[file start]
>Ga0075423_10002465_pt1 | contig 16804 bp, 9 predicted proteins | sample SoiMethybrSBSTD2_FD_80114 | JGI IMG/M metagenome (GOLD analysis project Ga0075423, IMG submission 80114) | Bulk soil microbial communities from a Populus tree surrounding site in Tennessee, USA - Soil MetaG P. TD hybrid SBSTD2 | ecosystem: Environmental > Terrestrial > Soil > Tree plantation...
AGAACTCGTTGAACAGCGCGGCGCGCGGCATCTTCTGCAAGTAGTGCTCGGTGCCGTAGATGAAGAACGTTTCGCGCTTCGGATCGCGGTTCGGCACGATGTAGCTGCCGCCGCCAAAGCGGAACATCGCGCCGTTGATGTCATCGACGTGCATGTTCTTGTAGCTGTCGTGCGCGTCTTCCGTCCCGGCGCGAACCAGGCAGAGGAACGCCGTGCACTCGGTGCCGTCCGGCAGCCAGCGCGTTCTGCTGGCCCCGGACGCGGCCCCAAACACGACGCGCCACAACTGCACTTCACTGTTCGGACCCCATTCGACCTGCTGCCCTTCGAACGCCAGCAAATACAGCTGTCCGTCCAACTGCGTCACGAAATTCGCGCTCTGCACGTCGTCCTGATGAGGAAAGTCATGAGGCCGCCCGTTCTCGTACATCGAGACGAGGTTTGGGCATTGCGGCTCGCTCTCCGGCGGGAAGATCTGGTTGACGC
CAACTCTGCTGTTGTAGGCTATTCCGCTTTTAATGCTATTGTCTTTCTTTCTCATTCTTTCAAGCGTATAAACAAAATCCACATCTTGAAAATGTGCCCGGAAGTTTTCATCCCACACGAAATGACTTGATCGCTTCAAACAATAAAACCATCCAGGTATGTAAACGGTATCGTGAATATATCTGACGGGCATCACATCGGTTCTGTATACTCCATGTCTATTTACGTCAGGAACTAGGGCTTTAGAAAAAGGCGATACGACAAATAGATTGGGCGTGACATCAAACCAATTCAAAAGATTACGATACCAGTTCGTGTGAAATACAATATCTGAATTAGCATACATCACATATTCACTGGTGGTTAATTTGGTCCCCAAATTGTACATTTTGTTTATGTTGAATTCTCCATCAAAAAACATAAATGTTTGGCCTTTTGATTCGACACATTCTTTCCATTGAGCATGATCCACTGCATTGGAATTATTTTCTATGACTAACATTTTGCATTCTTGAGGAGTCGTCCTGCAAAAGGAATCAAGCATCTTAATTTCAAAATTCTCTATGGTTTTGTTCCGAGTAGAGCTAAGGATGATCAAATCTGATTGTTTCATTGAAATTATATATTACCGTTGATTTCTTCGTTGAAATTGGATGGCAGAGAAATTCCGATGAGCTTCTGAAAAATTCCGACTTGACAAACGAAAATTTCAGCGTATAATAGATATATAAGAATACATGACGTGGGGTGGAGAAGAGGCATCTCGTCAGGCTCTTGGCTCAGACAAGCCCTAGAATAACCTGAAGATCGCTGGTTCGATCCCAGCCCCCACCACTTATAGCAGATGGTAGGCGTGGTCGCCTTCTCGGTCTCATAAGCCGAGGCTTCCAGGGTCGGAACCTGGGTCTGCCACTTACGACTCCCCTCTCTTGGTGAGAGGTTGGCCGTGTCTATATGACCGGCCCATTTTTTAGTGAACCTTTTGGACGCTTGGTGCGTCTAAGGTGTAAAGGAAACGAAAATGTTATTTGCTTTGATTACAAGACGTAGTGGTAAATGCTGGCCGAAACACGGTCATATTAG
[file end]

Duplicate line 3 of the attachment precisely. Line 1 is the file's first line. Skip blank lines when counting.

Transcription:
CAACTCTGCTGTTGTAGGCTATTCCGCTTTTAATGCTATTGTCTTTCTTTCTCATTCTTTCAAGCGTATAAACAAAATCCACATCTTGAAAATGTGCCCGGAAGTTTTCATCCCACACGAAATGACTTGATCGCTTCAAACAATAAAACCATCCAGGTATGTAAACGGTATCGTGAATATATCTGACGGGCATCACATCGGTTCTGTATACTCCATGTCTATTTACGTCAGGAACTAGGGCTTTAGAAAAAGGCGATACGACAAATAGATTGGGCGTGACATCAAACCAATTCAAAAGATTACGATACCAGTTCGTGTGAAATACAATATCTGAATTAGCATACATCACATATTCACTGGTGGTTAATTTGGTCCCCAAATTGTACATTTTGTTTATGTTGAATTCTCCATCAAAAAACATAAATGTTTGGCCTTTTGATTCGACACATTCTTTCCATTGAGCATGATCCACTGCATTGGAATTATTTTCTATGACTAACATTTTGCATTCTTGAGGAGTCGTCCTGCAAAAGGAATCAAGCATCTTAATTTCAAAATTCTCTATGGTTTTGTTCCGAGTAGAGCTAAGGATGATCAAATCTGATTGTTTCATTGAAATTATATATTACCGTTGATTTCTTCGTTGAAATTGGATGGCAGAGAAATTCCGATGAGCTTCTGAAAAATTCCGACTTGACAAACGAAAATTTCAGCGTATAATAGATATATAAGAATACATGACGTGGGGTGGAGAAGAGGCATCTCGTCAGGCTCTTGGCTCAGACAAGCCCTAGAATAACCTGAAGATCGCTGGTTCGATCCCAGCCCCCACCACTTATAGCAGATGGTAGGCGTGGTCGCCTTCTCGGTCTCATAAGCCGAGGCTTCCAGGGTCGGAACCTGGGTCTGCCACTTACGACTCCCCTCTCTTGGTGAGAGGTTGGCCGTGTCTATATGACCGGCCCATTTTTTAGTGAACCTTTTGGACGCTTGGTGCGTCTAAGGTGTAAAGGAAACGAAAATGTTATTTGCTTTGATTACAAGACGTAGTGGTAAATGCTGGCCGAAACACGGTCATATTAG